Valéry Giscard d'Estaing
Valéry Giscard d'Estaing
|20th President of France|
Co-Prince of Andorra
27 May 1974 – 21 May 1981
|Prime Minister||Jacques Chirac|
|Preceded by||Alain Poher (Acting)|
|Succeeded by||François Mitterrand|
|President of the Regional Council of Auvergne|
21 March 1986 – 2 April 2004
|Preceded by||Maurice Pourchon|
|Succeeded by||Pierre-Joël Bonté|
|Minister of Finance|
29 June 1969 – 27 May 1974
|Prime Minister||Jacques Chaban-Delmas|
|Preceded by||François-Xavier Ortoli|
|Succeeded by||Jean-Pierre Fourcade|
19 January 1962 – 8 January 1966
|Prime Minister||Michel Debré|
|Preceded by||Wilfrid Baumgartner|
|Succeeded by||Michel Debré|
Valéry Marie René Georges Giscard d'Estaing
2 February 1926
|Political party||National Centre of Independents and Peasants (Before 1962)|
Independent Republicans (1962–1977)
Republican Party (1977–1995)
Popular Party for French Democracy (1995–1997)
Liberal Democracy (1997–1998)
Union for French Democracy (1998–2002)
|Union for French Democracy (1978–1998)|
|Spouse(s)||Anne-Aymone Sauvage de Brantes (1952–present)|
|Alma mater||Polytechnic School|
National School of the Administration, Strasbourg
Valéry Marie René Georges Giscard d'Estaing (French pronunciation: [valeʁi ʒiskaʁ dɛstɛ̃]; born 2 February 1926) is a French centrist politician. He is a member of the Constitutional Council of France. He served as President of France from 1974 until 1981. He also was Minister of Finance under prime ministers Jacques Chaban-Delmas and Pierre Messmer.
At age 94, Giscard is the longest-lived French President in history.
Presidency[change | change source]
Giscard won the presidential election of 1974 with 50.8% of the vote against François Mitterrand of the Socialist Party. His presidency was known for its liberal stand on social issues—such as divorce, contraception and abortion—and he also helped modernize the country and the office of the presidency.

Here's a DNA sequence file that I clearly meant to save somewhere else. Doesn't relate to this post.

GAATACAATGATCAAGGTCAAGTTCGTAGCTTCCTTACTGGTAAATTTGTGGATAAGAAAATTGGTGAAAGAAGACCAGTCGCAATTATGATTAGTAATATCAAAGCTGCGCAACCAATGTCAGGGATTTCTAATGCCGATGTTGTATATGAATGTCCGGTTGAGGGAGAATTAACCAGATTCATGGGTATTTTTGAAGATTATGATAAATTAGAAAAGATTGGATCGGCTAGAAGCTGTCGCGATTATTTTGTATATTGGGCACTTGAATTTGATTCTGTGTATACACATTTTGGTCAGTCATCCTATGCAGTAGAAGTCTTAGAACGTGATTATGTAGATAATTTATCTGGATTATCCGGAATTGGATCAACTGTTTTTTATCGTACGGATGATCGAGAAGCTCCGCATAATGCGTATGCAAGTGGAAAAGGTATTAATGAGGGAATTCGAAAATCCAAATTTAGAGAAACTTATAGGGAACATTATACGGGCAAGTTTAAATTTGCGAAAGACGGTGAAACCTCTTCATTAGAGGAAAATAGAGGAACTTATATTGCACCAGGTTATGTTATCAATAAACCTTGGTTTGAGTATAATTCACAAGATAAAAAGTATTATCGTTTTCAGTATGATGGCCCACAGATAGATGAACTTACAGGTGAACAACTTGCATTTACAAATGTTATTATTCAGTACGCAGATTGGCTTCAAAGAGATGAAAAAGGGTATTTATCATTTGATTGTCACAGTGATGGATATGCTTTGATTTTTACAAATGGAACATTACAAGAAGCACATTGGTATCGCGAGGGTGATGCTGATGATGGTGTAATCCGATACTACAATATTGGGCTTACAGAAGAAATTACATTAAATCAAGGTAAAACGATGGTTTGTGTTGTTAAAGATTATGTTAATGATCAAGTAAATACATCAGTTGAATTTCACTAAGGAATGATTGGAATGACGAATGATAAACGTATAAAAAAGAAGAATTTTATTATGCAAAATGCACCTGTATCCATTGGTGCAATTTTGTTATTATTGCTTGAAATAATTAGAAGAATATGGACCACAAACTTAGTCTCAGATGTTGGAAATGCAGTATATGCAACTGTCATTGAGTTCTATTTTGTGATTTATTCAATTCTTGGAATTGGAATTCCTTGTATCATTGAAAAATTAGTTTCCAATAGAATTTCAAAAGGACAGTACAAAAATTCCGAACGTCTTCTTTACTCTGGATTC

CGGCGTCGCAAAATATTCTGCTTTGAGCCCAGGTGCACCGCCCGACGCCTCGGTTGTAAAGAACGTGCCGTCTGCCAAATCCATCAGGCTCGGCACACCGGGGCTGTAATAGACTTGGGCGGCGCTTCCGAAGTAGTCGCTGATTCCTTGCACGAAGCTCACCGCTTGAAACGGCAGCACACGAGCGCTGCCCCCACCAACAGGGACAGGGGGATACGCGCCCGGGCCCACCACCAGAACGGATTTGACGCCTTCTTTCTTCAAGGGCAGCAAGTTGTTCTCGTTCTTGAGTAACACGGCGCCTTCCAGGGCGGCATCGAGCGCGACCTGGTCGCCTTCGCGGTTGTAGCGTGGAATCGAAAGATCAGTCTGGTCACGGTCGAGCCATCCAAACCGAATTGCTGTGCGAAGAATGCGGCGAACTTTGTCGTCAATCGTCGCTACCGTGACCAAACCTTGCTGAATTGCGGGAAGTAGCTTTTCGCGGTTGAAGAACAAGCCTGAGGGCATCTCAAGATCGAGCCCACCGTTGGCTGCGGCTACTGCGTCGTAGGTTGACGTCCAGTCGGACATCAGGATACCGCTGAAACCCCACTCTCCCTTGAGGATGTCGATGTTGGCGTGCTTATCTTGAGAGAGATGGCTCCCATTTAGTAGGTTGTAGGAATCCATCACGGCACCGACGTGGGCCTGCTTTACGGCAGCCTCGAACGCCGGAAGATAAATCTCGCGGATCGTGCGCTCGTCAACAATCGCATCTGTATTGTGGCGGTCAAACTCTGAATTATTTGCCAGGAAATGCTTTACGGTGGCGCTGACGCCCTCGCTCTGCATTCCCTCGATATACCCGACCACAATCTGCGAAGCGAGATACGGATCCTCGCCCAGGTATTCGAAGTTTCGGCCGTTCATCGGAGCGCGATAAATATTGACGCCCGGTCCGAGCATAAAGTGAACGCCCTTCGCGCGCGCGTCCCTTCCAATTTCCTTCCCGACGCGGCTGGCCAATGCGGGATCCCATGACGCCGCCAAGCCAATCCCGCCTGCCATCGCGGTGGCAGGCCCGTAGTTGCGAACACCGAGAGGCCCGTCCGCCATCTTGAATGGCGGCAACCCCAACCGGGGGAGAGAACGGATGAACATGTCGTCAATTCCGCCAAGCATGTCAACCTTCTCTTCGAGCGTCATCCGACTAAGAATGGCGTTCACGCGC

He supported projects as the TGV and the turn towards reliance on nuclear power as France's main energy source. However, his popularity suffered from the economic downturn that followed the 1973 energy crisis, marking the end of the "thirty glorious years" after World War II.
Giscard d'Estaing had political opposition from both sides of the spectrum: from the newly unified left of François Mitterrand and a rising Jacques Chirac. In 1981, despite a high approval rating, he lost his reelection in a runoff against Mitterrand, with 48.2% of the vote.
Post-presidency[change | change source]
Supporting the European Union, he was in charge of the Convention on the Future of Europe that drafted the not successful Treaty establishing a Constitution for Europe. In 2003, he was elected to the Académie française.
Personal life[change | change source]
In 1952, he married Anne-Aymone Giscard d'Estaing. They have four children.
On 14 September 2020, Giscard was hospitalized under intensive care for breathing problems in Paris.
References[change | change source]
- "Giscard hints at affair with Diana". Connexion. 21 September 2009. Retrieved 3 June 2011.
- "Giscard: I made up Diana love story". Connexion. 24 September 2009. Retrieved 3 June 2011.
- "France's former president Giscard d'Estaing, 94, hospitalised". France24. 14 September 2020. Retrieved 3 October 2020.
Other websites[change | change source]
Media related to Valéry Giscard d'Estaing at Wikimedia Commons
- (in French) Personal blog of Valéry Giscard d'Estaing
- (in French) Biography on the French National Assembly website
- (in French) First and second-round results of French presidential elections